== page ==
Obamacare Health Exchanges Wrest States’ Authority

Obamacare Health Exchanges Wrest States’ Authority

Sarah McIntosh

Sarah McIntosh (mcintosh.sarah@gmail.com) is vice president at Missouri News Horizon and a lecturer... (read full bio)

During the debate over President Obama’s health care legislation, much discussion focused on how the health insurance exchanges ordered in the bill would work in practice. The House and the Senate bills had differing versions of the exchanges, and Congress ultimately passed the Senate version, which had been labeled a “state-led” exchange in contrast to the more centralized House version.

Yet now that the health exchanges are being outlined, observers are not sure the Senate version is a victory for the states, according to Dr. Robert Moffit, a senior fellow in domestic and economic policy at the Heritage Foundation.

“Under this law, states have virtually no regulatory control at all. This is not a state-based insurance exchange at all.  It is a federal market based in states. Congress decided to regulate the markets within the states with this law,” Moffit explained.

Utah’s Exchange Endangered

Moffit points to nearly a dozen regulatory interventions listed in section 1311 of the health care legislation, including such regulations as: “the secretary of health and human resources is to by regulation establish criteria for the certification of health plans in the states.”

“The states have no independent authority to authorize plans,” Moffit said. “State officials will have to implement quality improvement strategies as determined by the federal government, and so on.”

According Moffit, states like Utah which already have a market-based exchange could lose that authority under the new plan.

“There are some lessons to learn from Massachusetts and Utah, both of which have state-based exchanges,” Moffit said. “The original health insurance exchange proposed by Romney was a good plan to promote a variety of health insurance plans. But in its implementation it became a standardized system that drove up prices. On the other hand, Utah has a market-based plan that is entirely different—but the federal exchange could knock it out.”

‘A Regulatory Behemoth’

J. P. Wieske, director of state affairs for the Council for Affordable Health Insurance, says affordability will become an issue.

“The exchanges will not truly provide Americans with affordable health insurance,” Wieske said. “We can look back to Community Health Purchasing Alliances in the 1990s, and their failure to control costs. Exchanges may exacerbate the uninsured problem unless agents are directly involved in the exchange. Agents have a financial interest in finding people—exchanges will not.”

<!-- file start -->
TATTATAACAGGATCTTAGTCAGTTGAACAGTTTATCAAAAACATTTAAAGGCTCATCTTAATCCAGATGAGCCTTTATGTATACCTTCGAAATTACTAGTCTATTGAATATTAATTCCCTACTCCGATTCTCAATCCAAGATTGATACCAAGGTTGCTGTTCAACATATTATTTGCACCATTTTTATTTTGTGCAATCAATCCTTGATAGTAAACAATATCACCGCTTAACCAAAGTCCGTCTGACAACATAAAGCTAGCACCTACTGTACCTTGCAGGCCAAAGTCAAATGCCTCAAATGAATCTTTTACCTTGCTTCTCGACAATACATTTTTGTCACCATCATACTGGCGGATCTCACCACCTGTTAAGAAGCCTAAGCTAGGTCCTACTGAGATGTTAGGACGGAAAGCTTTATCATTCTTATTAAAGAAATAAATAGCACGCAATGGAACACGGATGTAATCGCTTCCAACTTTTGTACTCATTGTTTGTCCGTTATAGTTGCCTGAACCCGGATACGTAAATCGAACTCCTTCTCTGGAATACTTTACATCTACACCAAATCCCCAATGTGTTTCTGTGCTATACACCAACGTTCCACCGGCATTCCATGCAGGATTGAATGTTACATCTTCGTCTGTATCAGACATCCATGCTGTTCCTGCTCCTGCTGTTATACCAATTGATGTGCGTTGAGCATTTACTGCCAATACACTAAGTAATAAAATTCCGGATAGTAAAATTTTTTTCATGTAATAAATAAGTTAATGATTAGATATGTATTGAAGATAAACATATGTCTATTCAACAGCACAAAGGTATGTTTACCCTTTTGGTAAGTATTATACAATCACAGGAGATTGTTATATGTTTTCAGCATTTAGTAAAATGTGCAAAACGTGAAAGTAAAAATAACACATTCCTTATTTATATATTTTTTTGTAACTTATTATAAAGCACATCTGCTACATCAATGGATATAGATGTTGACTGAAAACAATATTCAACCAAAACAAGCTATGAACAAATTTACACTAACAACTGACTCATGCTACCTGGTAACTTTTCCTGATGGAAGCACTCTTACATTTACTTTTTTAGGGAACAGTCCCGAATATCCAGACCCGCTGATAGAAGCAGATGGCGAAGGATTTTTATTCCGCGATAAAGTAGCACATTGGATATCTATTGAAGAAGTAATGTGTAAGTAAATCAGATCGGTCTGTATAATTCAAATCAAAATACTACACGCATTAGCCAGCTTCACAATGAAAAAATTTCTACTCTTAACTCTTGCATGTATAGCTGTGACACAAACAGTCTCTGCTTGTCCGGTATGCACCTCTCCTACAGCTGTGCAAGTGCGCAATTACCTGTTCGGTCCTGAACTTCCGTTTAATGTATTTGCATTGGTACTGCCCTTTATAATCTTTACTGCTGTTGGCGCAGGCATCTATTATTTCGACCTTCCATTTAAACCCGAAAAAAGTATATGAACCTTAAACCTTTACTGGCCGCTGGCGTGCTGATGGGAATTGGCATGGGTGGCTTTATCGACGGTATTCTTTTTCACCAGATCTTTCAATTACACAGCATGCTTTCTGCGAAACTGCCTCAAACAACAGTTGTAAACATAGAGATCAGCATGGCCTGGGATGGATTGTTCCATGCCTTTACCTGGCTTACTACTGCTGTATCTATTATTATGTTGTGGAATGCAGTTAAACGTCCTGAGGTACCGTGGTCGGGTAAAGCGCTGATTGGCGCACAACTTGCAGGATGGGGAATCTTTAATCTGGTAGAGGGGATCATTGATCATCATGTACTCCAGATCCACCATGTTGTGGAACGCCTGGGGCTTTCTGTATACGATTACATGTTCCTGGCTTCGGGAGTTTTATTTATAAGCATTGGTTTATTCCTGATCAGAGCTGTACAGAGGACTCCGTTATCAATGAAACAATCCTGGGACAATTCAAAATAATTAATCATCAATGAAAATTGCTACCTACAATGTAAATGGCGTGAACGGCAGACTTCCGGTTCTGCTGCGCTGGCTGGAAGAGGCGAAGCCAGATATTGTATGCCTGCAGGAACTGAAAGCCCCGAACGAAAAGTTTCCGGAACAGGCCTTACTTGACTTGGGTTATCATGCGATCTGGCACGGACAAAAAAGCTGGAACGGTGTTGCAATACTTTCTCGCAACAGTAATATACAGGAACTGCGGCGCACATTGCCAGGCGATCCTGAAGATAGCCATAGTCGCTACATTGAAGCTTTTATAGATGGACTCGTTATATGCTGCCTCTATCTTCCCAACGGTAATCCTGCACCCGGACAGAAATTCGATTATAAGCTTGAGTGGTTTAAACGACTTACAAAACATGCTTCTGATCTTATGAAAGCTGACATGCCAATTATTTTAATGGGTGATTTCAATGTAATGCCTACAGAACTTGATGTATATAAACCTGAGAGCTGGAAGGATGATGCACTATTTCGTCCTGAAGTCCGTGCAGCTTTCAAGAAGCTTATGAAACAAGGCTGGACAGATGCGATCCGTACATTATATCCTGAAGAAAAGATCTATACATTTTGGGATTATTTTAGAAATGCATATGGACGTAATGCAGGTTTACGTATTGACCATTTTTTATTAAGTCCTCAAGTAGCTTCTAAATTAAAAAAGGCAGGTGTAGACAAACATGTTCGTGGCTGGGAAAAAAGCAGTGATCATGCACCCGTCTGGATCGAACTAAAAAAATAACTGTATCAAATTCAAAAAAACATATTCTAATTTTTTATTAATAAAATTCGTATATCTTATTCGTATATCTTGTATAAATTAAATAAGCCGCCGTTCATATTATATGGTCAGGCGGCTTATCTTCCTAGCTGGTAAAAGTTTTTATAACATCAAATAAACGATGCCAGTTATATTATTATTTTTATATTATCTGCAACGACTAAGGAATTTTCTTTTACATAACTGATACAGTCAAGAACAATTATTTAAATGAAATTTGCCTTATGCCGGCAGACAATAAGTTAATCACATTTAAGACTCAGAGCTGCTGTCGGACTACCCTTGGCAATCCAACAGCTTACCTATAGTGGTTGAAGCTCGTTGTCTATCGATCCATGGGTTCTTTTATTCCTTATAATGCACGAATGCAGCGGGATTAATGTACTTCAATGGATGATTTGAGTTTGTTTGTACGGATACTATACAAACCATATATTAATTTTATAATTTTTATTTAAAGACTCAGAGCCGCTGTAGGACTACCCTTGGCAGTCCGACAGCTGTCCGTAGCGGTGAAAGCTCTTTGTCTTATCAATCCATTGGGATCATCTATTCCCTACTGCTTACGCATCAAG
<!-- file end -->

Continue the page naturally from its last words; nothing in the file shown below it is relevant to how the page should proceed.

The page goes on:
According to Moffit, the exchange enacted by Congress is bad public policy.

“It does not facilitate the growth of anything that looks like a consumer-based market. It twists the original idea that looked more like a farmer’s market into a regulatory behemoth,” Moffit said.

Centralization Expected

Wieske foresees a centralization of the exchange over time, which could further reduce choice as bureaucrats seek to simplify the plans.

“Bureaucrats will seek to simplify, and that leads to both centralization and limits on choice. Some states will certainly seek to share exchanges, and regional exchanges will be considered by several states,” Wieske said. “Choices will be very limited, and quality ratings will be subjective. In many cases, states have shown a very strong bias toward tightly managed care, and we’re going to see that play out.”

State Pushback Urged

Moffit points out states traditionally have had the constitutional responsibility for domestic policy matters like the exchanges.

“Something like health insurance exchanges should be constitutionally left within the states’ jurisdictions,” Moffit said. “This is a federalized exchange. The idea that this is a victory for the states is an absurdity.”

Moffit maintains it’s important for states to push back and reassert their authority under the Constitution via lawsuits. He notes 21 states have joined together in an initial lawsuit challenging the law.

“What’s really at issue is whether the federal government can commandeer state officials to carry out their plans. Historically the Supreme Court hasn’t allowed that,” Moffit said. “State officials should also take every opportunity to go out and put in place their own market-based plans before 2014. State legislatures have the power to make a very strong constitutional case for their rights.”

Sarah McIntosh (mcintosh.sarah@gmail.com) is a constitutional scholar in Lawrence, Kansas.

 

Sarah McIntosh

Sarah McIntosh (mcintosh.sarah@gmail.com) is vice president at Missouri News Horizon and a lecturer... (read full bio)